The coaches of South Korea’s “Garlic Girls” curling team, who shot to fame by winning Olympic silver in February, resigned Tuesday after the athletes accused them of verbal abuse and exploitation.
Nicknamed for their small hometown — which is famous for farming the pungent bulb — they were rank outsiders at South Korea’s Pyeongchang Games, and became a media sensation as they swept their way to the tournament final.
But last month they publicly accused their coaches of verbal abuse and intrusive control, saying the managers had berated them for speaking to other athletes and journalists, and had censored letters and gifts from fans.
The team accused the coaches of trying to run Korean curling like a family fiefdom: the husband of their head coach Kim Min-jung is a former national men’s team coach, while her father Kim Kyung-doo is a former vice president of the Korean Curling Federation (KCF).
In an emailed statement, Kim Kyung-doo apologised for causing “huge disappointment and concern” to the curlers and the public, and said all three family members would resign from curling.
“I sincerely apologise to the athletes for causing great pain with my poor manner of expression,” Kim said.
“From this point, my family and I will step away from curling,” he added.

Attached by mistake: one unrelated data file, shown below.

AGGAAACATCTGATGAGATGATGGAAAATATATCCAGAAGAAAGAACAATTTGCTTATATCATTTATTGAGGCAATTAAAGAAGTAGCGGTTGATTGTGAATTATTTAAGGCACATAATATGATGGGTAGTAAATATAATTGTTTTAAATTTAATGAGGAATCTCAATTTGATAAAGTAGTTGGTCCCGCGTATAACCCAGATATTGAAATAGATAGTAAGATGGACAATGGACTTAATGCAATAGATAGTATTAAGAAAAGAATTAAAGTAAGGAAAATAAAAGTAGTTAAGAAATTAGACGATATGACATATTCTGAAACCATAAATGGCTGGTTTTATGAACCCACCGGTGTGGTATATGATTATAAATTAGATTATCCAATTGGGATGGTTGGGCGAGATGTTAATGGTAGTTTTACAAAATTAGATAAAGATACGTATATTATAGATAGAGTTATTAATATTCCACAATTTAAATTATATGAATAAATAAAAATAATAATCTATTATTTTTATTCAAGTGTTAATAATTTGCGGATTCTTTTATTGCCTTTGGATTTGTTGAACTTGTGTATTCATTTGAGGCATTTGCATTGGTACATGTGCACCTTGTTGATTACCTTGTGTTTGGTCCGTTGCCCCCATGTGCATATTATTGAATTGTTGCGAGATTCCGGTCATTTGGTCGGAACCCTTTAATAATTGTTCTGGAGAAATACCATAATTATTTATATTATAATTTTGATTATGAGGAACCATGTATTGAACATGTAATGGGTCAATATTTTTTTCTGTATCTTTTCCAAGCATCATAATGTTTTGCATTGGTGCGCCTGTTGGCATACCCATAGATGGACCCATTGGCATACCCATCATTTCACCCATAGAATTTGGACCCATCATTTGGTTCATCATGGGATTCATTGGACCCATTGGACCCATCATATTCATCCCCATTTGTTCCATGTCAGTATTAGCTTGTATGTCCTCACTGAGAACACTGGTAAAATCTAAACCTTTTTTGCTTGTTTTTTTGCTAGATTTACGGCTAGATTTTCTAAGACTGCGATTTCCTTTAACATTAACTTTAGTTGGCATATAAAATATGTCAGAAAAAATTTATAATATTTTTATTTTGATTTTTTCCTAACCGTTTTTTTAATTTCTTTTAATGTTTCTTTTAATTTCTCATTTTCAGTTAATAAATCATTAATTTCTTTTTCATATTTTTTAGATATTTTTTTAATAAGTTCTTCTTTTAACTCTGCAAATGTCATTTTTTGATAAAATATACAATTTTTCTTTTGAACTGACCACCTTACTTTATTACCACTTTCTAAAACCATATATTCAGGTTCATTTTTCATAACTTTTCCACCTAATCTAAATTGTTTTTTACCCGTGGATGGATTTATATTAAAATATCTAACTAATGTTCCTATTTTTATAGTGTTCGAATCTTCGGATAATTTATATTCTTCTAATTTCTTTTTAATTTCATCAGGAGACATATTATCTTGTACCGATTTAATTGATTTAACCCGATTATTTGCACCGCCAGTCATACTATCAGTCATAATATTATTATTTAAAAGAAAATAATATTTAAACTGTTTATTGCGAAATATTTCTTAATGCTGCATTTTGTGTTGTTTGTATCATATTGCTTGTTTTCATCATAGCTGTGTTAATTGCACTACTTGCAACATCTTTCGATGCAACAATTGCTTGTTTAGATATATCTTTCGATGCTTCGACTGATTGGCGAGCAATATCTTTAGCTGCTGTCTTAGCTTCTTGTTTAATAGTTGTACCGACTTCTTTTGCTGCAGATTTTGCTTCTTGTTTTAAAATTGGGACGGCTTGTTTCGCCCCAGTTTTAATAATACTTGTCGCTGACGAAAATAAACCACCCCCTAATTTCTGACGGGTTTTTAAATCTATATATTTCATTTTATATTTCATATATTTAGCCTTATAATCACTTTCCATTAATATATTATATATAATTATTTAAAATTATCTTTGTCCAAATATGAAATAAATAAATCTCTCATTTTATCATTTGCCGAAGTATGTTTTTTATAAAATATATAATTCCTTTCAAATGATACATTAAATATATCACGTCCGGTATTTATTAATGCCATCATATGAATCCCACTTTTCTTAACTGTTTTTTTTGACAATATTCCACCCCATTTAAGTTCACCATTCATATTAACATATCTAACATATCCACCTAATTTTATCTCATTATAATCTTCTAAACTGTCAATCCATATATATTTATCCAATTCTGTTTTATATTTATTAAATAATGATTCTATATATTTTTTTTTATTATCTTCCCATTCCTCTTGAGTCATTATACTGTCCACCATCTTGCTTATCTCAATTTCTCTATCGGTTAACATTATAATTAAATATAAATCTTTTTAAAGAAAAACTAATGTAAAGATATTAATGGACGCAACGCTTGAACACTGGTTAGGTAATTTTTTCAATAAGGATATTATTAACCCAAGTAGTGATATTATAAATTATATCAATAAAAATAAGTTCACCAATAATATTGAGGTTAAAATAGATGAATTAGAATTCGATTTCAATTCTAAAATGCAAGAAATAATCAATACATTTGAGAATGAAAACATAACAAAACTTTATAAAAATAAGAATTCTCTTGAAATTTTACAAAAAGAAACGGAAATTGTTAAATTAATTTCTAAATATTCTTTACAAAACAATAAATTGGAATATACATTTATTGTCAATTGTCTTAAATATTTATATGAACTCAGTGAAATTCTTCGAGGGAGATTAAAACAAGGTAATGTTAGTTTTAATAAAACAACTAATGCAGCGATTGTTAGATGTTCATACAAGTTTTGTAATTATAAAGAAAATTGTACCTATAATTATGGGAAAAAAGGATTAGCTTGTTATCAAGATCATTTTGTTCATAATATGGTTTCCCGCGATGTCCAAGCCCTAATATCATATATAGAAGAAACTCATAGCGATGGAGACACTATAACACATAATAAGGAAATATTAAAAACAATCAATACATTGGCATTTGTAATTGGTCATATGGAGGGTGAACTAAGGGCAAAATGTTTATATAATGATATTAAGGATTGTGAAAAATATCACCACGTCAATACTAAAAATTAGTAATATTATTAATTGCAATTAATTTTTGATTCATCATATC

Kim said he will “faithfully” cooperate with the ongoing inquiry by the South’s sports ministry and the Korean Sport & Olympic Committee.
The team’s giant-killing feats at the Olympics despite limited funding had boosted the popularity of their little-known sport in South Korea.
“I hope the interest in curling will not die down because of me,” Kim said, adding: “I sincerely wish the athletes will no longer suffer and grow further.”
The curlers are also known as “Team Kim” for their shared surname, and use food-based nicknames for ease of identification: the captain is Annie — a brand of yogurt — while Kim Yeong-mi is Pancake, Kim Kyeong-ae is Steak, Kim Seon-yeong is Sunny — as in “sunny side up” — and Kim Cho-hee is Chocho, a type of cookie.
But despite their Olympic silver, they failed to win the national trials in August and have since missed out on international competition, slipping from seventh to 14th in the world rankings, and are now seeking new coaches.